Who can NOT receive testosterone?

Patient with severe prostatic hypertrophy, PSA >4.0, history of prostate cancer, erythryocytosis, uncontrolled heart failure. Some people say sleep apnea–this is not totally clear, but may be more of a co-variate. Obesity can lower testosterone levels, and is also associated with sleep apnea.

Before starting anyone on testosterone, make sure to do a prostate exam and PSA level. If the PSA is markedly elevated, you might need to make sure he doesn’t have prostate cancer first…

What are the different kinds of testosterone replacement? 

  • Transdermal: most people consider this the easiest method of administration, but it can be more expensive
  • Injections: can be given every 1-3 weeks depending, but the farther apart the injections are the more labile someone’s symptoms might be
  • Pills are an option, but have been linked with higher rates of hepatic disease
  • Sublingual formulation
  • Nasal gel
  • Subcutaneous implantable pellets (seriously, when there is money to be made, the possibilities are infinite)

What are the side effects of testosterone replacement?

  • Acne: the patch in particular can cause a nasty localized rash, although I think this is more like a contact dermatitis
  • Headaches
  • Hepatitis
  • Polycythemia: rare, but shows up on board questions
  • Fluid retention
  • Hypercholesterolemia
  • Insulin resistance:
  • Infertility: this is not immediately apparent to people, and you should ask your patient if they are planning on conceiving prior to prescribing testosterone. Interestingly, testosterone has been explored as a contraceptive agent.

Labs should be monitored regularly: CBC, LFTs, lipid panel. Testosterone levels can be checked every few months for efficacy, too.

How is testosterone for transgender patients prescribed? Are there any caveats to be aware of? 

Technically, using testosterone for gender transition is off-label. Shameless social justice plug: some friends and I made a document about caring for vulnerable populations, including transgender patients, and you can find more information there.

Testosterone is prescribed in any of the forms described above at similar doses. Many providers will cite “other endocrine dysfunction” instead of “gender identity disorder” or “gender dysphoria” as this is less stigmatizing.

The patient expects to experience deepening of the voice, male pattern hair growth, clitoromegaly, and atrophic vaginitis, among other things. However, breast tissue atrophies less than most people expect. Typical side effects also apply.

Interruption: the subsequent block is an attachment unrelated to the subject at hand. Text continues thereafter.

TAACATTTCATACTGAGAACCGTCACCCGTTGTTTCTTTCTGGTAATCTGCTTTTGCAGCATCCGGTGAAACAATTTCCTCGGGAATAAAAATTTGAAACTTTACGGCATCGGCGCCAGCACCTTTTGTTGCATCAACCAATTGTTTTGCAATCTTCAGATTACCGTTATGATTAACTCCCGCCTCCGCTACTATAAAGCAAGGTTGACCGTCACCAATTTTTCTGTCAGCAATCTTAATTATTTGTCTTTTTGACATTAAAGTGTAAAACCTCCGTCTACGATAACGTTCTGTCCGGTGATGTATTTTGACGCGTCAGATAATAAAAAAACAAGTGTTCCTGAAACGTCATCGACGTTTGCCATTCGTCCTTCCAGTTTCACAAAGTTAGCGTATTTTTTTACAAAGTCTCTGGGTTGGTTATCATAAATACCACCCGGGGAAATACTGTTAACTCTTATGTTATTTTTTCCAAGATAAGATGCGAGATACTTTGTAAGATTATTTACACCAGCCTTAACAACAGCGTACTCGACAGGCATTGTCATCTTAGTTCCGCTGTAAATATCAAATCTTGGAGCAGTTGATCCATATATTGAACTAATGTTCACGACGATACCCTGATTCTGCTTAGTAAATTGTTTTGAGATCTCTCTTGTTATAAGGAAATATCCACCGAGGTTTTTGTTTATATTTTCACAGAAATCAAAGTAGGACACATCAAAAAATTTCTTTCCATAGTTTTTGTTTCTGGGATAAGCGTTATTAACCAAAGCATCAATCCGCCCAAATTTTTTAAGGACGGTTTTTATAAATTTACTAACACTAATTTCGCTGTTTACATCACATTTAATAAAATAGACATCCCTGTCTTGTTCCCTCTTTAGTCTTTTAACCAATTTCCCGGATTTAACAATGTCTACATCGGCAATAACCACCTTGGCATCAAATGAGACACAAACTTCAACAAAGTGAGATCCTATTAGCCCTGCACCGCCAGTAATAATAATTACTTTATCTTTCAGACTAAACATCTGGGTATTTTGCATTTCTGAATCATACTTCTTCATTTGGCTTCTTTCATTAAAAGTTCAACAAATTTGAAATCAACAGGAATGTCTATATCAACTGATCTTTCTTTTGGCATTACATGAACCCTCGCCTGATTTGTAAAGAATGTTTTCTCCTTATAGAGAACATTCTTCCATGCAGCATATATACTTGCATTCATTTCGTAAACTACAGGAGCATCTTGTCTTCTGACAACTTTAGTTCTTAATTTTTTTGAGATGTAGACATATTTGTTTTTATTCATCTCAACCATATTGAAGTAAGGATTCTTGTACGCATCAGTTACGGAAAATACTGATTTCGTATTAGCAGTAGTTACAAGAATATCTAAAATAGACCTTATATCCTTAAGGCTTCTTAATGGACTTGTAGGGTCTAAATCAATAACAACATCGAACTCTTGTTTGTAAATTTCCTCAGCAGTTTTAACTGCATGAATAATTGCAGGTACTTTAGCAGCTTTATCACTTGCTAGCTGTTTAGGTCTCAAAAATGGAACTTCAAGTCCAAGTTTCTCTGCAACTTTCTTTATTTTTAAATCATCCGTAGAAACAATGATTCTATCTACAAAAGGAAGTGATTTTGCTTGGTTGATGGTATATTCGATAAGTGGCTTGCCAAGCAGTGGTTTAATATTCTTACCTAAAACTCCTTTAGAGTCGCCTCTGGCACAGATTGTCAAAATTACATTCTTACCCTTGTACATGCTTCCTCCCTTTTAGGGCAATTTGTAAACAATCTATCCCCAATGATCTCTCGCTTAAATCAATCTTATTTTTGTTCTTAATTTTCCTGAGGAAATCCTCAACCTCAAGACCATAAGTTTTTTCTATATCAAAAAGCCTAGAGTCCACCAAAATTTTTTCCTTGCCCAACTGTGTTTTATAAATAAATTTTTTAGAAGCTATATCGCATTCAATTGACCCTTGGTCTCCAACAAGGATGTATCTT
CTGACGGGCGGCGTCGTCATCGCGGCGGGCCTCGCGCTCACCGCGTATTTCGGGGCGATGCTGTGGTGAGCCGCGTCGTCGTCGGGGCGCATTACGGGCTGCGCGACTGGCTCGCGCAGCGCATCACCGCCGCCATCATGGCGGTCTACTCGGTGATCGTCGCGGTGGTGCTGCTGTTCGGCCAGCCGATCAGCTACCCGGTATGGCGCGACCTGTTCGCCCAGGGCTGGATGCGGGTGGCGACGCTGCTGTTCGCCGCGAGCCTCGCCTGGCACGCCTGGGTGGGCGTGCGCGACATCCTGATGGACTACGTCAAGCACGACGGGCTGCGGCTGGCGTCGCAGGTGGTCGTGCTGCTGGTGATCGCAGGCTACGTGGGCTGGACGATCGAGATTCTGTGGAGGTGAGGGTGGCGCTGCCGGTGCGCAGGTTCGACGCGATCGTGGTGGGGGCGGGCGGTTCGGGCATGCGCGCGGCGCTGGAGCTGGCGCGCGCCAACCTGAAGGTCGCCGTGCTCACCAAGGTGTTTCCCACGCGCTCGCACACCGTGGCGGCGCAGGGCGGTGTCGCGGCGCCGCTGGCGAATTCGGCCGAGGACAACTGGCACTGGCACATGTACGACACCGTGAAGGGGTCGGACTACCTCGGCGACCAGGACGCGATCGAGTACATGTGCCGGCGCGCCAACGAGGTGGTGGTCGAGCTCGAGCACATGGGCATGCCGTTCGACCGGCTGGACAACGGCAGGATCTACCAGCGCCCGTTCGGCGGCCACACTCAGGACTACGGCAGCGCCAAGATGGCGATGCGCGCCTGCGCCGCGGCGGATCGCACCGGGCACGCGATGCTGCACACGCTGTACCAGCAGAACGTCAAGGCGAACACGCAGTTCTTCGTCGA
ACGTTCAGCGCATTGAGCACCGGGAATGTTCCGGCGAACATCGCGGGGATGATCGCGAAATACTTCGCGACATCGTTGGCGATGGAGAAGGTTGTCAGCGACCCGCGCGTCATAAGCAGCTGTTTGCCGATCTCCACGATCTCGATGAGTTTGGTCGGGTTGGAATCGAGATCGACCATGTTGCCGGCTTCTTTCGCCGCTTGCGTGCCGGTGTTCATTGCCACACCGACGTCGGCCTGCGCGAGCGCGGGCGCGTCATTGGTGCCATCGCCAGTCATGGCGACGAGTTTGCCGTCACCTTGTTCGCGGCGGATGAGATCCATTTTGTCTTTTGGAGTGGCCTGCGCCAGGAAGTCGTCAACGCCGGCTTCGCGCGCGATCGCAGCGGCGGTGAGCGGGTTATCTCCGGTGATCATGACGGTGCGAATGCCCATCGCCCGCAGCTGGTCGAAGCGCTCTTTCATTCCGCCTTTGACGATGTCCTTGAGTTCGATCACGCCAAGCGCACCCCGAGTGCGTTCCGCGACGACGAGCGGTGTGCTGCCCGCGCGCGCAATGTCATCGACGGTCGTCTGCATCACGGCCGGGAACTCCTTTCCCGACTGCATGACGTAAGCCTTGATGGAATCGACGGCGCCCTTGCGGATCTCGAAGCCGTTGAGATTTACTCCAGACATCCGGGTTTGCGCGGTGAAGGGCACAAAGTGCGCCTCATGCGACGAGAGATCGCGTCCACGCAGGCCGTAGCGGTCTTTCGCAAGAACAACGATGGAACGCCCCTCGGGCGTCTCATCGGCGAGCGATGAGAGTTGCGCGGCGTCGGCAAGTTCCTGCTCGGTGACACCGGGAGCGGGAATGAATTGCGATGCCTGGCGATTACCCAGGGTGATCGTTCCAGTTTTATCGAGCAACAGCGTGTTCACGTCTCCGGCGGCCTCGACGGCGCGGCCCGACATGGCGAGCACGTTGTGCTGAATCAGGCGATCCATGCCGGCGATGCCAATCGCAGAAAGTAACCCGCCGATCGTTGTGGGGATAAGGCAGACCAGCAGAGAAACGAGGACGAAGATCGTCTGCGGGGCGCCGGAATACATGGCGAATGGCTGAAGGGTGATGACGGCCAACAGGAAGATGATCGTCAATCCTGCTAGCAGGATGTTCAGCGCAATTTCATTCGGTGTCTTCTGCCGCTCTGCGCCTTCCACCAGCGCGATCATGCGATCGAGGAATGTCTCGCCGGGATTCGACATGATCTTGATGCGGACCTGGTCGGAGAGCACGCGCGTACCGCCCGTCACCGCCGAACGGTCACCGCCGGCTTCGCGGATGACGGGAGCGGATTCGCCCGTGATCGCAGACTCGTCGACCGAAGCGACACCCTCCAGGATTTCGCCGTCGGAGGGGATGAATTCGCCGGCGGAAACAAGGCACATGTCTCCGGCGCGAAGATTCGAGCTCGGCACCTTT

* This information is relevant to adults, not to children or adolescents.

What’s the difference between D2 and D3 for supplementation? And when should you supplement?

I have to look this up myself every time:
D2=ergocalciferol
D3=cholecalciferol

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precisionnutrition.com

One study, albeit small, looked at the effects of vitamin D3 versus D2 supplementation and found that D2 potency is less than 30% of that of D3 and that it has a markedly shorter duration of action. Because the 1,25 form is metabolized in the kidney, D2 is not recommended for patients with CKD or ESRD (D3 should be used). One paper even argues that vitamin D2 should not be sold as a supplement anymore.

Random fact: vitamin D supplementation is a USPSTF grade B recommendation for elderly adults for fall prevention.

Prescribing vitamin D for vitamin D-deficient patients is surprisingly controversial. There are gray areas like what truly counts as “low vitamin D,” racial differences in vitamin D levels (most discussions of vitamin D supplementation are based on evidence in Caucasians), and who should be screened in the first place.

However, here are the quick and dirty guidelines from UpToDate:

Generally, vitamin D deficiency is a serum 25 (OH)D level <20 ng/ml. A couple of specialty societies suggest that a level <30 ng/ml is cause for supplementation in pts >age 65. However people are usually not at risk for osteomalacia unless <10 ng/ml.

Normal adults do NOT need to be screened, but the elderly, those with poor sunlight exposure and malabsorptive disease, should be.

D3 (cholecalciferol) is thought to be more efficacious than D2 (ergocalciferol). Although you will often see someone prescribed 50,000 U weekly followed by 600-800 U daily, there is no evidence behind the 50,000–so you might as well just start them on 600-800 U daily. Vitamin D levels should be monitored every 3-4 months until the target level is met. If someone has malabsorptive disease or isn’t responding to initial treatment, they may require increase of their dose.

What’s the best test to diagnose chlamydia?

Highlights from MMWR:

  • NAAT testing is the gold standard. Who even gets cultures anymore? And serologies are useless.
  • Vaginal swabs are preferred for women; cervical swabs have equal sensitivity. Urine tests may be up to 10% less sensitive but are also specific.
  • For heterosexual men, there are no specific recommendations, but you might as well get it as part of STI screening. First-catch urine samples are superior to clean-catch.
  • For certain populations, such as those who have anal intercourse, a rectal swab is appropriate. An oropharyngeal swab may be appropriate, too, especially in prepubescent girls or children who have been sexually assaulted; also in those with suspected treatment-resistant gonorrhea because of the rates of co-infection.

What regimen can I give a patient going through opiate withdrawal? 

This is the typical cocktail our psychiatry consultants recommend:

  • Robaxin 500-700 mg q6h prn muscle cramps
  • Bentyl 50 mg prn abdominal pain
  • Clonidine 0.1 mg prn anxiety, hold for systolic blood pressure <90
  • Hydroxyzine 50 mg q6h prn anxiety or insomnia
  • Kaopectate prn diarrhea

Always make sure to check a tox screen to make sure they’re not going through concurrent alcohol or benzo withdrawal!